EXPLORING THE ANTIVIRAL MECHANISMS OF RAINBOW TROUT VIG-3
Shanee Herrington-Krause, Wilfrid Laurier University
SHANEE L. HERRINGTON-KRAUSE, S.J. POYNTER AND S.J. DEWITTE-ORR
Department of Biology, Wilfrid Laurier University, Waterloo ON. Canada.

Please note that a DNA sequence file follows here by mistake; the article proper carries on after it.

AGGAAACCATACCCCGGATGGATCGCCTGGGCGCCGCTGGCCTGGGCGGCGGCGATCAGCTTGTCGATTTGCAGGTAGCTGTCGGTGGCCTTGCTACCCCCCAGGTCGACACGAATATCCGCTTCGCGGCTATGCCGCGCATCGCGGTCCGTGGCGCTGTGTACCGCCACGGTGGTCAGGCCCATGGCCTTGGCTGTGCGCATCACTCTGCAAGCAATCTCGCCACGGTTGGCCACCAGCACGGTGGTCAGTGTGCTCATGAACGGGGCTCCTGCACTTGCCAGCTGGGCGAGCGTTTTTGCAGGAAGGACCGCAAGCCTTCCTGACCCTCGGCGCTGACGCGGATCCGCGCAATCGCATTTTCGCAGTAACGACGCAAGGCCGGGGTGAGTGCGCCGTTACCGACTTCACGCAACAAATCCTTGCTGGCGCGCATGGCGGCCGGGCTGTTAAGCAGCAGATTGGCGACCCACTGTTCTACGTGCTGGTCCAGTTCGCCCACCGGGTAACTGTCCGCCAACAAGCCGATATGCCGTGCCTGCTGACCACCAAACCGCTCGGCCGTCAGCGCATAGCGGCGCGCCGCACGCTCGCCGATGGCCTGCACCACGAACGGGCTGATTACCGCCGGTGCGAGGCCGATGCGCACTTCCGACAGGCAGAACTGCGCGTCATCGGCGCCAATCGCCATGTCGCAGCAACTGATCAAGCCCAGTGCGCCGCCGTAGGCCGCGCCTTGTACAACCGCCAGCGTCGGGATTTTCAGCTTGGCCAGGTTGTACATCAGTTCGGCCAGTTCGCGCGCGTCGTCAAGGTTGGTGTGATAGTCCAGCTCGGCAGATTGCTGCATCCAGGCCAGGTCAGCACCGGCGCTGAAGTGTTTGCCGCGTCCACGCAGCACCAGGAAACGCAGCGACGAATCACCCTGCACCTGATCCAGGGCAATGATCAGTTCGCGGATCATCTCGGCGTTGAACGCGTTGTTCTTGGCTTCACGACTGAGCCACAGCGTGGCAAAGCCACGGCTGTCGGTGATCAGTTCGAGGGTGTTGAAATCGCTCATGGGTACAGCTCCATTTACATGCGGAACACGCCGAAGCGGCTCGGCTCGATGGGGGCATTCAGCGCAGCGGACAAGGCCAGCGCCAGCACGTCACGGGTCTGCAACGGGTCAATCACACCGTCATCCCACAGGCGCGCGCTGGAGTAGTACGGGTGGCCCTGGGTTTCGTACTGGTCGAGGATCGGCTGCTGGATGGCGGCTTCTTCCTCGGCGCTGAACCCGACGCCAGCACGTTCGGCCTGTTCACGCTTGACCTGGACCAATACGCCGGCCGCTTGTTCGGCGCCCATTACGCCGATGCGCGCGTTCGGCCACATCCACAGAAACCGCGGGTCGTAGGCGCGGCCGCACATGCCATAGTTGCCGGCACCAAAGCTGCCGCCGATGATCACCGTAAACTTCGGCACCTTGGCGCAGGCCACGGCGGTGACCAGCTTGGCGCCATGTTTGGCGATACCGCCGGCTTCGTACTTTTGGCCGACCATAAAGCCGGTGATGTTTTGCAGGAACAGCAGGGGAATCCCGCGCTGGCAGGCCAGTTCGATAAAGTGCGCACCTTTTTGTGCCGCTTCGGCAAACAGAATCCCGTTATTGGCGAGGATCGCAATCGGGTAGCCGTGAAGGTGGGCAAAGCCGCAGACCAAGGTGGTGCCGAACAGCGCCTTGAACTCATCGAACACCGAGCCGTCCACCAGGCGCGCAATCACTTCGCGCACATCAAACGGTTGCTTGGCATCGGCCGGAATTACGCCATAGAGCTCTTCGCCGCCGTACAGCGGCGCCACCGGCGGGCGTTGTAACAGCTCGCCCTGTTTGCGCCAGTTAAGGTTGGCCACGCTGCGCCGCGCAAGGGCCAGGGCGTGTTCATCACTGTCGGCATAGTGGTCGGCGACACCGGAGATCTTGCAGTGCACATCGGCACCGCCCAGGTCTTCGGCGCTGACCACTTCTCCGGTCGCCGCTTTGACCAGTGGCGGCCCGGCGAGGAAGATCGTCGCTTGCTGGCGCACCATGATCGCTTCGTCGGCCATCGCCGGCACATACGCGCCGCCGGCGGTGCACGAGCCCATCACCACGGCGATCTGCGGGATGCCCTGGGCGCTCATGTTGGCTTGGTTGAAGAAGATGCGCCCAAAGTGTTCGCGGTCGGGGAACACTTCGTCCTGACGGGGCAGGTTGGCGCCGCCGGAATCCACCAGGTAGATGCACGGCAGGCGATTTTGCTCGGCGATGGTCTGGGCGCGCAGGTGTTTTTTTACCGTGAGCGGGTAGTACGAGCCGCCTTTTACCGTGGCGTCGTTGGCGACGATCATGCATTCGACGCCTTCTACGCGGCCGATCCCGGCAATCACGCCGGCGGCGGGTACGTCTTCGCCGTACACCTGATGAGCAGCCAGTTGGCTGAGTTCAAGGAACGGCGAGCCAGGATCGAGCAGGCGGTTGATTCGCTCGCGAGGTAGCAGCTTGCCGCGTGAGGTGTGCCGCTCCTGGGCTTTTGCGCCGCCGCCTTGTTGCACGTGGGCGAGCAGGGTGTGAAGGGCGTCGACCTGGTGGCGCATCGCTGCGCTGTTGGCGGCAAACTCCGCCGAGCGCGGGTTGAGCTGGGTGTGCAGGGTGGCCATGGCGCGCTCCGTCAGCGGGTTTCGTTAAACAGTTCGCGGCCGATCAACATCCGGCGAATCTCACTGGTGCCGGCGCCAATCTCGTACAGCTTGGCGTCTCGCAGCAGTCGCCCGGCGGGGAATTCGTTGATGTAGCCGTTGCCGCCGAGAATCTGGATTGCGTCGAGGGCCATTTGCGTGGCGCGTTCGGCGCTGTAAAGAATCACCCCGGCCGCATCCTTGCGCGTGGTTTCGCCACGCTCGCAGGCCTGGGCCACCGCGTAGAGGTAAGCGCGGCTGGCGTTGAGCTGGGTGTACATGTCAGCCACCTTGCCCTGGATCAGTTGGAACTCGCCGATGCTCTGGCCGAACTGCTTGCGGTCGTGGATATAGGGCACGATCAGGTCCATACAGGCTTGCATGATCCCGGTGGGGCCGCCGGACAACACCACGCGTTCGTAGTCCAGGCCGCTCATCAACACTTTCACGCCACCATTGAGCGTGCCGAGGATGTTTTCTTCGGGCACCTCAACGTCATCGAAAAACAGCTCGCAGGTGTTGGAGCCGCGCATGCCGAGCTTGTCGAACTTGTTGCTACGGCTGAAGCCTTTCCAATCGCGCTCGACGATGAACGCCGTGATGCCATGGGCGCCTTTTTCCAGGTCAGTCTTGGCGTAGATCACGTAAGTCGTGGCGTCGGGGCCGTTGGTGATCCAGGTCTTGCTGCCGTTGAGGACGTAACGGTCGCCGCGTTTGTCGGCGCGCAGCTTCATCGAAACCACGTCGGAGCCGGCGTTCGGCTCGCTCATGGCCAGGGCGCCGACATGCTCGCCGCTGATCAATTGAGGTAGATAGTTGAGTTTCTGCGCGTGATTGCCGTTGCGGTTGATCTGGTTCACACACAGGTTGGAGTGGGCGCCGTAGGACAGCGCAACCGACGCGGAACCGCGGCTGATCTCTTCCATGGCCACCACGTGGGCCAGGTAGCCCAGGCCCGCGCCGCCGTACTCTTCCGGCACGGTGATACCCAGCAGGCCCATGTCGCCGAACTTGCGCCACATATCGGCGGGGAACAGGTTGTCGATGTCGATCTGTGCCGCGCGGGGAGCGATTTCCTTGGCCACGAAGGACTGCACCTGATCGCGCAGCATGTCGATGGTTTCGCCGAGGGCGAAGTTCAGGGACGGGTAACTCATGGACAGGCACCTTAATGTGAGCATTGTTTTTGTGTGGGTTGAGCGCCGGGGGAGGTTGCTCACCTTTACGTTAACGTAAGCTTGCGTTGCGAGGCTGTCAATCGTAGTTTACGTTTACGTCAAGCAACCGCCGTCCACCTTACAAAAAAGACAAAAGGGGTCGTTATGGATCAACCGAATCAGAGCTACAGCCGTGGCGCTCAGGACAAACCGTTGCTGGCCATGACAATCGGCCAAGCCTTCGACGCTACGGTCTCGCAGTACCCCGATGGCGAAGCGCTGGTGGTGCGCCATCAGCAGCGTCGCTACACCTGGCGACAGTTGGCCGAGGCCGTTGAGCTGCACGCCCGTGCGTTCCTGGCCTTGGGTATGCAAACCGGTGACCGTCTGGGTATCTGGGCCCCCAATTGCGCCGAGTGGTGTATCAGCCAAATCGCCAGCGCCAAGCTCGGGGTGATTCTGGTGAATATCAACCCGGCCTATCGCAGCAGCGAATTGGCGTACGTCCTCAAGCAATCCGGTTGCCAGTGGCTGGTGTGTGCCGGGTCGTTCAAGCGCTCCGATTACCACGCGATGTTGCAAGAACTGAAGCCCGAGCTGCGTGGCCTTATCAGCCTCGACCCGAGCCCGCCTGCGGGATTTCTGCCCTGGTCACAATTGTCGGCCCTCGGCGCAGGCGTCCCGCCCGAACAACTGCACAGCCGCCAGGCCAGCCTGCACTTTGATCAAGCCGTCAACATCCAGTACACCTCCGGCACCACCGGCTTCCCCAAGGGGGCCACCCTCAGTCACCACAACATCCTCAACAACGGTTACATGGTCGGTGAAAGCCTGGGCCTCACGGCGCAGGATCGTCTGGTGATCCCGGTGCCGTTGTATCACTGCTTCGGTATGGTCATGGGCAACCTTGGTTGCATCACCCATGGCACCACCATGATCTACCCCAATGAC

Rainbow trout is the most farmed fish in Ontario and pathogen infections, including virus infections, cause catastrophic mortality rates and substantial economic losses. Despite this, there is a lack of understanding regarding fish innate immunity, specifically with regards to interferonstimulated genes (ISGs) and their antiviral effects. Viral Hemorrhagic Septicemia Virus (VHSV) induced gene (vig)-3 in rainbow trout is homologous to ISG15 in mammals. It is a small ubiquitinlike protein inducible by type I interferons (IFN), suggested to have antiviral effects within the cell. Vig-3’s antiviral activity is proposed to act both intracellularly through covalent modification of proteins, as well as extracellularly as a signaling molecule. The proposed project aims to investigate the role of vig-3 in rainbow trout antiviral innate immunity. To do this, rainbow trout gonadal cells (RTG-2) will be infected with fish viruses, and the expression of vig-3 expression will be monitored over the course of each infection. The subcellular localization of vig-3 will be observed via immunocytochemistry during viral infection, and the ability of overexpressed vig-3 to limit virus infection will be investigated. These findings will contribute to a better understanding of a poorly studied aspect of innate antiviral immunity in an economically valuable fish species.